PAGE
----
The African Roots of the Food On Your Plate
How enslaved Africans and their descendants shaped our soda, barbecue, and moreMaggie Borden
February 10, 2021
It’s time to ditch the metaphor of America as a melting pot, especially when it comes to what people in the United States cook and eat. There is no giant stew bubbling away, taking in millions of flavors and experiences to yield something singularly American. The food we eat today is the result of preservation of traditions and techniques, experimentation and adaptation, and cross-pollination spurred by both forced and voluntary migration across the country.
This month, we’re announcing the first round of grantees for our Investment Fund for Black and Indigenous Americans. We launched this fund precisely because these two communities have contributed so much to the American food system, while enduring centuries of systemic oppression and exploitation (which continues to this day). This will be the first round of many, and we are actively seeking new funding to give as much assistance as possible (read more about how you can help here).
As part of Black History Month, we’re celebrating the contributions of Black Americans to our nation’s table, from food to beverage to science and literature. Stay tuned to our Instagram for facts, events, discussions and more.
Below are just a few examples of dishes, ingredients, and techniques that were shaped by the hands of enslaved Africans and their descendants into the delicious food and drink we still enjoy today.
This stew, the official state cuisine of Louisiana, is most frequently associated with Cajun and Creole cooking, but the dish’s name reveals direct ties to Africa. The word for okra in multiple West African languages is “ki ngombo” or “gombo” in its abbreviated form. Gumbo is believed to be an adaptation of West African stew featuring okra as its main ingredient, and the first known reference to the dish in the United States has been traced back to 1764, just a few decades after the first ships carrying enslaved Africans arrived in Louisiana.
The first half of Coca-Cola’s name usually gets all the attention, since in its original formulation, the “coca” referred to cocaine (derived from the coca leaf). But the latter half’s origin is just as interesting. The “cola” in America’s favorite soft drink refers to the kola nut, a fruit of (no surprise) the kola tree which is native to the rainforests of West Africa. Coca-Cola’s inventor, chemist John Pemberton, probably included kola nut extract because the fruit contains natural stimulants like caffeine. Europeans didn’t get hip to the kola nut until the fifteenth century, but Africans had been domesticating the plant and chewing its fruit for centuries. Kidnapped Africans used kola nuts to “freshen the fetid water on slave ships,” according to UCLA professor of geography Judith Carney.
America’s first pitmasters were enslaved Africans, tasked with preparing and cooking meat for plantation owners and their families. Preserving meat (predominantly pork in the South) in those times required an arduous process of slaughtering, butchering, salting, and hanging cuts to smoke and cure. Unsurprisingly, the white planters would get the best cuts, while enslaved workers were given the leftovers for their rations—feet, heads, ribs, fatback and offal. To improve the taste of these off-cuts, enslaved people looked to West African cuisines and used the hot peppers grown in their gardens mixed with vinegar to season the pork. This pepper-vinegar combination is the foundation of many of the barbecue sauces Americans slather on today.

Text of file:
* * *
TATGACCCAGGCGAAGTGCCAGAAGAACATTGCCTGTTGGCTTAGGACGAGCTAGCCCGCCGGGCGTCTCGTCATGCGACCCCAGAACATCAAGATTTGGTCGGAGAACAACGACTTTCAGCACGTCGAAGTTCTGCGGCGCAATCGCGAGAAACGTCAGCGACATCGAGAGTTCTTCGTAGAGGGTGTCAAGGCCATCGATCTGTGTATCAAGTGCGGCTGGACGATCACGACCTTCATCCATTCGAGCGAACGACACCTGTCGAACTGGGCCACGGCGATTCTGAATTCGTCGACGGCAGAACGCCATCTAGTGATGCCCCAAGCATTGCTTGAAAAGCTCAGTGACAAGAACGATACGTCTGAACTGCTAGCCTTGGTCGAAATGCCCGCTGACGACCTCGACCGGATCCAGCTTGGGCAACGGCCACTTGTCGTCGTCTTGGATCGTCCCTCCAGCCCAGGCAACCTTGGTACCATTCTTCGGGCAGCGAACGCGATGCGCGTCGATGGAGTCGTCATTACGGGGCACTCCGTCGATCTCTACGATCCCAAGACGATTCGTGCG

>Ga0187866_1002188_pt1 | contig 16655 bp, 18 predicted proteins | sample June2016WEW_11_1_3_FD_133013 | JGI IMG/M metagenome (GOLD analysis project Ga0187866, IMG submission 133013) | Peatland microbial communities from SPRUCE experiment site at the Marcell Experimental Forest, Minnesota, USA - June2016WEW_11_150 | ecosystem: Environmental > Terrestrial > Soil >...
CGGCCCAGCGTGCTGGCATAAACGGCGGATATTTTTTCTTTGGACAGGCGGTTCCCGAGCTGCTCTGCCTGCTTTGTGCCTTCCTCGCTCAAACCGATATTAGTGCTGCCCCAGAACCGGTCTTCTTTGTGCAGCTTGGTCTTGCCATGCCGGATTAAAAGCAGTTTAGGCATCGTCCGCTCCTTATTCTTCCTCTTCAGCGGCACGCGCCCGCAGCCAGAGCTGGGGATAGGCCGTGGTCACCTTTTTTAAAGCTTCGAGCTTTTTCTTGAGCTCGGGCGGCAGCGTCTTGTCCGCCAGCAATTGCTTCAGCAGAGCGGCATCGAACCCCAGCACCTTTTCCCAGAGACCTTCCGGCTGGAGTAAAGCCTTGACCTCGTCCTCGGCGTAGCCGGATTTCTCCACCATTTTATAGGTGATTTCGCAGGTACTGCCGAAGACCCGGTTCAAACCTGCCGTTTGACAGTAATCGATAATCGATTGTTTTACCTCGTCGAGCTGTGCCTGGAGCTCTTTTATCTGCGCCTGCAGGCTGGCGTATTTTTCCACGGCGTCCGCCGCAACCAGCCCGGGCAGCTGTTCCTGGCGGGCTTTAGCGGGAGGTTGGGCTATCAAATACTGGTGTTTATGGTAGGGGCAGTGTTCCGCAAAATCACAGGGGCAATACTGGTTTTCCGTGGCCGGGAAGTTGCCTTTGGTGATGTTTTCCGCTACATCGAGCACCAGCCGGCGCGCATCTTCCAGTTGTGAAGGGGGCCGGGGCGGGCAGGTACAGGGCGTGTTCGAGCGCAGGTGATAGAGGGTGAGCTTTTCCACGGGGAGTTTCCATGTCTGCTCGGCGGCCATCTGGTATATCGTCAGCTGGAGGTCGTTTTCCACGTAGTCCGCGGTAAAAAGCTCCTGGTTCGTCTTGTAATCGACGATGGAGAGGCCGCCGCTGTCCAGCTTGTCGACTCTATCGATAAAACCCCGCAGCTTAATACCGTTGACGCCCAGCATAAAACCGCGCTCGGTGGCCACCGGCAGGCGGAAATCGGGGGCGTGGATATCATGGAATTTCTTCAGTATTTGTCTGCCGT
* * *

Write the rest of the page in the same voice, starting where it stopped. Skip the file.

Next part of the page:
Although coffee is often associated with the Middle East (one type of bean is called arabica, after all), the birthplace of this beverage is the forests of Ethiopia. No one knows for sure who first discovered the energetic qualities of the coffee tree, but a popular legend says that an Ethiopian goatherd stumbled upon the stimulant when his flock chowed down on the berries and started “dancing." Whether or not the legend is true, there’s no question about the significance of Ethiopia to coffee’s trajectory—Yemeni traders were introduced to coffee in the fifteenth century, and it spread across the region and then the world from there.
Corn was the most common ration given to the South’s enslaved people, since corn grew easily—which meant plantation owners could save their best land for cash crops and grow corn on the less fertile land. Enslaved workers ate corn at almost every meal, and drew on the traditions and techniques of Indigenous Americans to make cornmeal cakes wrapped in leaves and baked in ashes (these breads were called a variety of names—hoecakes, spoonbread, corn pone, and more). After the Civil War, historian and James Beard Award–winning cookbook author Toni Tipton-Martin says, freed slaves and their descendants continued to adapt cornbread, developing Southern staples like griddle cakes, muffins, and hush puppies.